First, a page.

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Changes at the Ford Foundation

January 18, 2016

The Ford Foundation has announced it will be undertaking renovations to the tune of $190 million to bring its iconic home on East 43rd St up to current building, fire, and accessibility codes, improve energy efficiency, and to reorganize office space to better match the organization’s culture and mission. As part of an overall renewal plan for the organization, relocating to a different building and even a different city was considered, but in the end, according to Foundation president Darren Walker, it was decided that “the value of this unique building and location is more than just financial.” 

Indeed, the history of the Ford Foundation is closely intertwined with the building it occupies. In the 1940s, the Ford Foundation found itself transformed into the world’s largest philanthropy after the deaths of Henry Ford and his son Edsel. The decision was made to move to New York, where Henry Ford II commissioned Kevin Roche and John Dinkeloo to design a Modern building fit for such an organization. It was their first job as the new heads of Eero Saarinen’s former firm, which they took over after his death. Completed in 1968, the twelve-story building is composed of glass, Corten steel, and granite, with a soaring 134-foot atrium lined with terraces and plantings designed by landscape architect Dan Kiley, and individual offices outfitted with modernist furniture designed by Warren Platner and Charles and Ray Eames. In 1997 the Ford Foundation Building became the “youngest” city landmark to be designated, a title which it held until 2011. Its interior was also designated at that time, one of only 117 city-wide.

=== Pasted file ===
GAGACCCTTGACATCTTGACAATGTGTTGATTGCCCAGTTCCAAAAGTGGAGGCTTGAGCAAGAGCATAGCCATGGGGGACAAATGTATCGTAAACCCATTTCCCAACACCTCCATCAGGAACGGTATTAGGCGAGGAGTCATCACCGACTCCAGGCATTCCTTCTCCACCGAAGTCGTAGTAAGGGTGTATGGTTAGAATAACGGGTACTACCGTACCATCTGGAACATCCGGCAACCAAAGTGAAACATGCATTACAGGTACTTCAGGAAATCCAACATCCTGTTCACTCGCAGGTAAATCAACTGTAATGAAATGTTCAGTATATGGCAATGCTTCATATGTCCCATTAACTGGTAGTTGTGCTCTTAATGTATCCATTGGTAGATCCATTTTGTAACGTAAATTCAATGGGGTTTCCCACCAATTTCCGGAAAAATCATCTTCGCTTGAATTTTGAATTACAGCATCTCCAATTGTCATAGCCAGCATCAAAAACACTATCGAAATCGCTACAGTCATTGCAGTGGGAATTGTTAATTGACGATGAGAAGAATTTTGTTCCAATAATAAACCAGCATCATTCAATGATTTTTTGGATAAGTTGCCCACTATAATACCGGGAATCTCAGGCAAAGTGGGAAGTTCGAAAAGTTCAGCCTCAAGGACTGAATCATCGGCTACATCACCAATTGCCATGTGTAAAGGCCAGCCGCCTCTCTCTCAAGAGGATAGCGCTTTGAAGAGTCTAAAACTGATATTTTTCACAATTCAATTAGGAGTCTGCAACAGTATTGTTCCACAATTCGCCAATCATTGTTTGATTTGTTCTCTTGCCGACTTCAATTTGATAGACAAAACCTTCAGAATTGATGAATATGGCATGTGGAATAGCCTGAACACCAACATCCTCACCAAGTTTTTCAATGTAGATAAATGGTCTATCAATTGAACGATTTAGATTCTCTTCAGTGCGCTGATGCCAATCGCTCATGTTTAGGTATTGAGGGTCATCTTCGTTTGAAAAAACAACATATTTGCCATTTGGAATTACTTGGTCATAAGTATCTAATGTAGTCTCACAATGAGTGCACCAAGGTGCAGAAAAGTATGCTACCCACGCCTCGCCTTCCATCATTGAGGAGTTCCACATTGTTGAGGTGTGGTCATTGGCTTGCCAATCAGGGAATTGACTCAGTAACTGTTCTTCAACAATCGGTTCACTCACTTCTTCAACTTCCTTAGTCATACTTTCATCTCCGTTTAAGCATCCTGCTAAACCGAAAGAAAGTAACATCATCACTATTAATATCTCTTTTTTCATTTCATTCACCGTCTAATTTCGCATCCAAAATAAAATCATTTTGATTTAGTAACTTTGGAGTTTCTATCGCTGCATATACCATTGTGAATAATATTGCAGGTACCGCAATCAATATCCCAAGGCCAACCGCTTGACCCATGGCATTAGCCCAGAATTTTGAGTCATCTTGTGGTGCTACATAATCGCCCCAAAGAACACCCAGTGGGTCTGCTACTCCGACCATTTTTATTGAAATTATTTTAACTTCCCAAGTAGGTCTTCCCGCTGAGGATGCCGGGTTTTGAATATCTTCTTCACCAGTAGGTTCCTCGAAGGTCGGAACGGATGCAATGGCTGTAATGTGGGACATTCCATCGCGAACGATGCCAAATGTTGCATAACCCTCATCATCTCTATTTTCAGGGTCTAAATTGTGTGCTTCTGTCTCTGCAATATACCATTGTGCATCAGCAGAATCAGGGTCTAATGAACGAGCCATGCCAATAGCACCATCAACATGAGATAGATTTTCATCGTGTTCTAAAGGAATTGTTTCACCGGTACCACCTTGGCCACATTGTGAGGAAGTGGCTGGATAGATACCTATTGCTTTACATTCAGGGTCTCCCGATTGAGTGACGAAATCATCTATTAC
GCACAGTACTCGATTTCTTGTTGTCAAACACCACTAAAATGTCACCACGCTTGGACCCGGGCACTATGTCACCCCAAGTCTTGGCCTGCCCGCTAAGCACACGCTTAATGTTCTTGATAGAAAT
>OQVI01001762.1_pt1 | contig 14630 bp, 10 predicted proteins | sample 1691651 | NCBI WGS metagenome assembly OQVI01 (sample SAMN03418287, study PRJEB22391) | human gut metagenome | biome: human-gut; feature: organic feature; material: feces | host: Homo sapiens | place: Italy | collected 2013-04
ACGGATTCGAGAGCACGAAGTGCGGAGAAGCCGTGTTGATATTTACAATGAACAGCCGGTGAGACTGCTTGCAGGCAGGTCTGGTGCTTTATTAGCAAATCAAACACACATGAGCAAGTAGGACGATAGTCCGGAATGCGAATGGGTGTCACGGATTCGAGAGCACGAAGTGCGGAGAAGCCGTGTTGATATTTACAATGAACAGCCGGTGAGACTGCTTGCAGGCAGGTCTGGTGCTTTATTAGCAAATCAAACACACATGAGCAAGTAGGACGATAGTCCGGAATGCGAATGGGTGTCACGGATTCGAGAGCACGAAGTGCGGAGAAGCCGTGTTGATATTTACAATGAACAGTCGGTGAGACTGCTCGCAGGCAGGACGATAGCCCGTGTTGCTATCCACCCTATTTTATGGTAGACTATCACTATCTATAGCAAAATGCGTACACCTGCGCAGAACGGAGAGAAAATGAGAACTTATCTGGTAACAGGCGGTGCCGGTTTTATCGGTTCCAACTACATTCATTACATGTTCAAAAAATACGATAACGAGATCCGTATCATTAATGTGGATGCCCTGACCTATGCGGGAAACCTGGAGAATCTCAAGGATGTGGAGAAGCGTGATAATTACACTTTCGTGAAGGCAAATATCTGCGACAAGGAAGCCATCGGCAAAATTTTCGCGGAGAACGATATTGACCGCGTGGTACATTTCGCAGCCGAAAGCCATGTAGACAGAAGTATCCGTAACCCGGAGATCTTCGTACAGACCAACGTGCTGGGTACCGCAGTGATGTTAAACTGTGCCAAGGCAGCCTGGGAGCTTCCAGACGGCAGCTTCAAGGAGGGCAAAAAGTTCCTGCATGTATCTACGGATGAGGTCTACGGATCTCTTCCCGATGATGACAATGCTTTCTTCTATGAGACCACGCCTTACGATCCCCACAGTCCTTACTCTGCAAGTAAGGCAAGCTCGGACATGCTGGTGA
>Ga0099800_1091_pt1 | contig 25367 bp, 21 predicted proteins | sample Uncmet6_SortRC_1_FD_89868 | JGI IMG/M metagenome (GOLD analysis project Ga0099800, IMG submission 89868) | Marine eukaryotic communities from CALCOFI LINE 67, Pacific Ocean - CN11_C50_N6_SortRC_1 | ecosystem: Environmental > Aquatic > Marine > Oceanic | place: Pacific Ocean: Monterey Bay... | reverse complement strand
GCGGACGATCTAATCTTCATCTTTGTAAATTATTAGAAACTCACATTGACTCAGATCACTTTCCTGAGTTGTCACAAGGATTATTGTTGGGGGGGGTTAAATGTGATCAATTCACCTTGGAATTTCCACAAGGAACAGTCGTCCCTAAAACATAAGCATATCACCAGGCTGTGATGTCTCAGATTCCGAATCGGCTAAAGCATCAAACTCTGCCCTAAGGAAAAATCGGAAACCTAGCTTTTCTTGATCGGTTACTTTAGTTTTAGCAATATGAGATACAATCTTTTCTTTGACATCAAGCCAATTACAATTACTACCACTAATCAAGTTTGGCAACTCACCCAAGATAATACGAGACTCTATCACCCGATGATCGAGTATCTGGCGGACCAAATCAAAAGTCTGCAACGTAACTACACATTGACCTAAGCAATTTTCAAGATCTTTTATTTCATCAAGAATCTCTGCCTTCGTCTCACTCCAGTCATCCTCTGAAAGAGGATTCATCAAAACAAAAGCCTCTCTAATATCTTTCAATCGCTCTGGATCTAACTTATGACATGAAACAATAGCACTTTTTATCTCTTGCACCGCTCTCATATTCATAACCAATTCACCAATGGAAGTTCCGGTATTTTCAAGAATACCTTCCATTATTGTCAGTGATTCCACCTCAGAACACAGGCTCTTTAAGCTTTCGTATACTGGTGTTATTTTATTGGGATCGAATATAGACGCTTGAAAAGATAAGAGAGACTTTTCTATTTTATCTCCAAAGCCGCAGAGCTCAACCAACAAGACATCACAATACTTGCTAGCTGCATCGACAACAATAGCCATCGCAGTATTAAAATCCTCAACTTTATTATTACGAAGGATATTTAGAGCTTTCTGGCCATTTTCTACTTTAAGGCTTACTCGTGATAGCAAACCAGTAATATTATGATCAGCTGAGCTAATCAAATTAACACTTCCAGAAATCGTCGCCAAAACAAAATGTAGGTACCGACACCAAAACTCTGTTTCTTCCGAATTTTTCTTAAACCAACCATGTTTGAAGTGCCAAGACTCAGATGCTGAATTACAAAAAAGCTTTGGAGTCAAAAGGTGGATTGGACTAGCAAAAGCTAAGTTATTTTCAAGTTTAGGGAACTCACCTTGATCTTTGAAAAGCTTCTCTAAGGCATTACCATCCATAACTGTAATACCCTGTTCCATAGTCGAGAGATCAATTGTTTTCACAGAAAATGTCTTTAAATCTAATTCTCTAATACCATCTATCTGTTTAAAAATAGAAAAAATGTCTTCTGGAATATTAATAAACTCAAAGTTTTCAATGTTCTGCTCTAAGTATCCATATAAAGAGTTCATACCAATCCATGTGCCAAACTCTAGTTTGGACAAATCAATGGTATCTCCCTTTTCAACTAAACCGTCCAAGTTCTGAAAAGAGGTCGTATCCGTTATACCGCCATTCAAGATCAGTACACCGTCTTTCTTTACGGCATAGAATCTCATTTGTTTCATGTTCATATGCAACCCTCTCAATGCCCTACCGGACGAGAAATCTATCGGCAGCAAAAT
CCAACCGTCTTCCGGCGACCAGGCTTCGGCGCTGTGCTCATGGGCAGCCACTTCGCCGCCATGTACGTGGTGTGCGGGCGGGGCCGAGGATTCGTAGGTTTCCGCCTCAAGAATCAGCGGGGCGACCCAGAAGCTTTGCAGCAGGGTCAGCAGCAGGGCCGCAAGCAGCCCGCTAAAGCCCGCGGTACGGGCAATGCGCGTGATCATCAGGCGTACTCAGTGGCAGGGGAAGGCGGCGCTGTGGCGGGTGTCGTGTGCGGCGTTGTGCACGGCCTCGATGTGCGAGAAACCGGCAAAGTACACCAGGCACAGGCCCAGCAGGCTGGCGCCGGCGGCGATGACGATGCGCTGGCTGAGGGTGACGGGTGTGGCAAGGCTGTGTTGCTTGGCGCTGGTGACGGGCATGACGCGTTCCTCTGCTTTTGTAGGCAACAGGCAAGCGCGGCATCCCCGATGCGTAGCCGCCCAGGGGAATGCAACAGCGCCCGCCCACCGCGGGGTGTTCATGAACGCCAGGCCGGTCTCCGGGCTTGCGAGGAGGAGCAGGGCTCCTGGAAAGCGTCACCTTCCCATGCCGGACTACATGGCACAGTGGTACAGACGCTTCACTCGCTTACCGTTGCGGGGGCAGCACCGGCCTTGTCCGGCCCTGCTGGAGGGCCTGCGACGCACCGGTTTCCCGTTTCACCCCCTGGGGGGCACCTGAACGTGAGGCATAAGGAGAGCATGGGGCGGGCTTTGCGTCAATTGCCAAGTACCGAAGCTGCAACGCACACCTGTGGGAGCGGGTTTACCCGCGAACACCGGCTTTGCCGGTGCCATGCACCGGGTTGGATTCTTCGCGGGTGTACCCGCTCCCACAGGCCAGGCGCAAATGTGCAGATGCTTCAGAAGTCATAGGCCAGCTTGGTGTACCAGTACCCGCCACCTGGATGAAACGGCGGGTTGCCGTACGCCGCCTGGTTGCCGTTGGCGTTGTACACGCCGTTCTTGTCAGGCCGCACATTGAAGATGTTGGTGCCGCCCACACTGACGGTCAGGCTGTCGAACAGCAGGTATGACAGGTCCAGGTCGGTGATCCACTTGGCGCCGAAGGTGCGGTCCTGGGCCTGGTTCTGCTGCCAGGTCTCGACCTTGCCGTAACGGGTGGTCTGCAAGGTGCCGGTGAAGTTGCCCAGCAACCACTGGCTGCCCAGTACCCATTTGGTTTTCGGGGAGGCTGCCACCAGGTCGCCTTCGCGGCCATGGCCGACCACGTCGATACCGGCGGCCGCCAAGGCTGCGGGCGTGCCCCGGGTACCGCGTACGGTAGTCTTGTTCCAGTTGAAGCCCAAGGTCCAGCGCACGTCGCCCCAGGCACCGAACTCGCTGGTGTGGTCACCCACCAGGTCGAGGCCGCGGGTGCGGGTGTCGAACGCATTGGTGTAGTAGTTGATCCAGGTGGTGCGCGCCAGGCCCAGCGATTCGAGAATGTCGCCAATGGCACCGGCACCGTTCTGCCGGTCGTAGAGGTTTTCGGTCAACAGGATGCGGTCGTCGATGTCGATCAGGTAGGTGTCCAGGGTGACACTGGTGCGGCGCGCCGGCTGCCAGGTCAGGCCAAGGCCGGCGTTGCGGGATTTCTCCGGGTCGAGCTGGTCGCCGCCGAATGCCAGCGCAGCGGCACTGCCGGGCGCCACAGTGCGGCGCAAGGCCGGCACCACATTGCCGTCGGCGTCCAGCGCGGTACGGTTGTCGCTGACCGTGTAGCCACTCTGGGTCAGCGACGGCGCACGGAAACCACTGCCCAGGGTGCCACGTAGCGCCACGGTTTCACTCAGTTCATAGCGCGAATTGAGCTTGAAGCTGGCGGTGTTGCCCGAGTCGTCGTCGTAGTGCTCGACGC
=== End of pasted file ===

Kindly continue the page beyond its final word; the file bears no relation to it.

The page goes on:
Although Kevin Roche is still practicing today (at age 93! – more about that below), he did not get the job for the upcoming renovations. His firm will serve as an adviser to the international architecture firm Gensler. So what will stay and what will go? According to David Dunlap’s report in The New York Times, as much of the furniture will be reused as possible. Individual offices on each floor will be replaced with open workspaces, the presidential suite will shrink by half, and the building will get a new visitor center, art gallery, and event space. While Kiley’s garden terraces will remain, the original plantings will be replaced with ones selected by landscape architect Raymond Jungles, a change that is cause for concern. Such changes to a designated interior will require review and approval by the NYC Landmarks Preservation Commission at a public hearing, which is expected to be held early this year.

A Sensible Makeover for the Ford Foundation” by David Dunlap, New York Times, December 16, 2015

Transforming a landmark into a center for social justice” Equals Change blog, Ford Foundation, December 16, 2015

Atrium of the Ford Foundation, Kevin Roche, 1968. Photo courtesy Ford Foundation.